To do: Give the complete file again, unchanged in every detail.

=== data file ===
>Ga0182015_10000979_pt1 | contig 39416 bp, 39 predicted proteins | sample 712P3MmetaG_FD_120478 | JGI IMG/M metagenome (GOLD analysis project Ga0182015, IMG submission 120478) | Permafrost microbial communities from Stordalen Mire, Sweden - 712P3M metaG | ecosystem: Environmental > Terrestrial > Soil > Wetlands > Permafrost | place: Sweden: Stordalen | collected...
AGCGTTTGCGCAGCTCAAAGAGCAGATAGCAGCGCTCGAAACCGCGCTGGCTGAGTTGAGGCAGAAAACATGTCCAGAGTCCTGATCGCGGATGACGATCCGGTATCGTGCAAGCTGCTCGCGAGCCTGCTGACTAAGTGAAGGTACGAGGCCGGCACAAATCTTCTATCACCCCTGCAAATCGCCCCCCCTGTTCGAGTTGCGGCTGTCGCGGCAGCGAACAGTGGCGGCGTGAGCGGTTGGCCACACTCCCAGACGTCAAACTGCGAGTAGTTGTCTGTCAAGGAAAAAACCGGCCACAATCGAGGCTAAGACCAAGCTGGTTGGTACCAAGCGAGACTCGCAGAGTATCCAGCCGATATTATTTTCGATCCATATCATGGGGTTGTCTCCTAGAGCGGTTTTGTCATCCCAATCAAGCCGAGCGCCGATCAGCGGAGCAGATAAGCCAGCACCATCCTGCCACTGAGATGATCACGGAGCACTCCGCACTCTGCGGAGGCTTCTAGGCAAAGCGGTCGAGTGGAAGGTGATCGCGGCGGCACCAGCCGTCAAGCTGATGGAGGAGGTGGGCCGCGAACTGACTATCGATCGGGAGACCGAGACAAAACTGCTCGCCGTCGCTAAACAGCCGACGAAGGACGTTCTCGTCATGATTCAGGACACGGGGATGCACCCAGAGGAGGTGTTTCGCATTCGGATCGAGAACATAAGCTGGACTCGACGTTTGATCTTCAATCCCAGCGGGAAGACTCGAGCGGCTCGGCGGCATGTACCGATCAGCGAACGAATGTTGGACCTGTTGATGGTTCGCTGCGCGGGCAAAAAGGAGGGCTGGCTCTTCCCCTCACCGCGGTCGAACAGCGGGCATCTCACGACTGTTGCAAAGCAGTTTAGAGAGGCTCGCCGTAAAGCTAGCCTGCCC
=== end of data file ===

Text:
>Ga0182015_10000979_pt1 | contig 39416 bp, 39 predicted proteins | sample 712P3MmetaG_FD_120478 | JGI IMG/M metagenome (GOLD analysis project Ga0182015, IMG submission 120478) | Permafrost microbial communities from Stordalen Mire, Sweden - 712P3M metaG | ecosystem: Environmental > Terrestrial > Soil > Wetlands > Permafrost | place: Sweden: Stordalen | collected...
AGCGTTTGCGCAGCTCAAAGAGCAGATAGCAGCGCTCGAAACCGCGCTGGCTGAGTTGAGGCAGAAAACATGTCCAGAGTCCTGATCGCGGATGACGATCCGGTATCGTGCAAGCTGCTCGCGAGCCTGCTGACTAAGTGAAGGTACGAGGCCGGCACAAATCTTCTATCACCCCTGCAAATCGCCCCCCCTGTTCGAGTTGCGGCTGTCGCGGCAGCGAACAGTGGCGGCGTGAGCGGTTGGCCACACTCCCAGACGTCAAACTGCGAGTAGTTGTCTGTCAAGGAAAAAACCGGCCACAATCGAGGCTAAGACCAAGCTGGTTGGTACCAAGCGAGACTCGCAGAGTATCCAGCCGATATTATTTTCGATCCATATCATGGGGTTGTCTCCTAGAGCGGTTTTGTCATCCCAATCAAGCCGAGCGCCGATCAGCGGAGCAGATAAGCCAGCACCATCCTGCCACTGAGATGATCACGGAGCACTCCGCACTCTGCGGAGGCTTCTAGGCAAAGCGGTCGAGTGGAAGGTGATCGCGGCGGCACCAGCCGTCAAGCTGATGGAGGAGGTGGGCCGCGAACTGACTATCGATCGGGAGACCGAGACAAAACTGCTCGCCGTCGCTAAACAGCCGACGAAGGACGTTCTCGTCATGATTCAGGACACGGGGATGCACCCAGAGGAGGTGTTTCGCATTCGGATCGAGAACATAAGCTGGACTCGACGTTTGATCTTCAATCCCAGCGGGAAGACTCGAGCGGCTCGGCGGCATGTACCGATCAGCGAACGAATGTTGGACCTGTTGATGGTTCGCTGCGCGGGCAAAAAGGAGGGCTGGCTCTTCCCCTCACCGCGGTCGAACAGCGGGCATCTCACGACTGTTGCAAAGCAGTTTAGAGAGGCTCGCCGTAAAGCTAGCCTGCCC